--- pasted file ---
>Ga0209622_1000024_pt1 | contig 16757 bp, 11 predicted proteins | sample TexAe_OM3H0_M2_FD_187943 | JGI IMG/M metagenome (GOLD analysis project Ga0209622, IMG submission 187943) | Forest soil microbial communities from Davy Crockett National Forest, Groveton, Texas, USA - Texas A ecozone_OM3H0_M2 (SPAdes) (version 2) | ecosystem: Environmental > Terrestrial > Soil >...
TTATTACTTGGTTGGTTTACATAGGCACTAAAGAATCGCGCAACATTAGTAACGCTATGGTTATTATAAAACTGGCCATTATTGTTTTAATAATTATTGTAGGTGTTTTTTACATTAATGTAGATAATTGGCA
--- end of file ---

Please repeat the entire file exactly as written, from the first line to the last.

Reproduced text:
>Ga0209622_1000024_pt1 | contig 16757 bp, 11 predicted proteins | sample TexAe_OM3H0_M2_FD_187943 | JGI IMG/M metagenome (GOLD analysis project Ga0209622, IMG submission 187943) | Forest soil microbial communities from Davy Crockett National Forest, Groveton, Texas, USA - Texas A ecozone_OM3H0_M2 (SPAdes) (version 2) | ecosystem: Environmental > Terrestrial > Soil >...
TTATTACTTGGTTGGTTTACATAGGCACTAAAGAATCGCGCAACATTAGTAACGCTATGGTTATTATAAAACTGGCCATTATTGTTTTAATAATTATTGTAGGTGTTTTTTACATTAATGTAGATAATTGGCA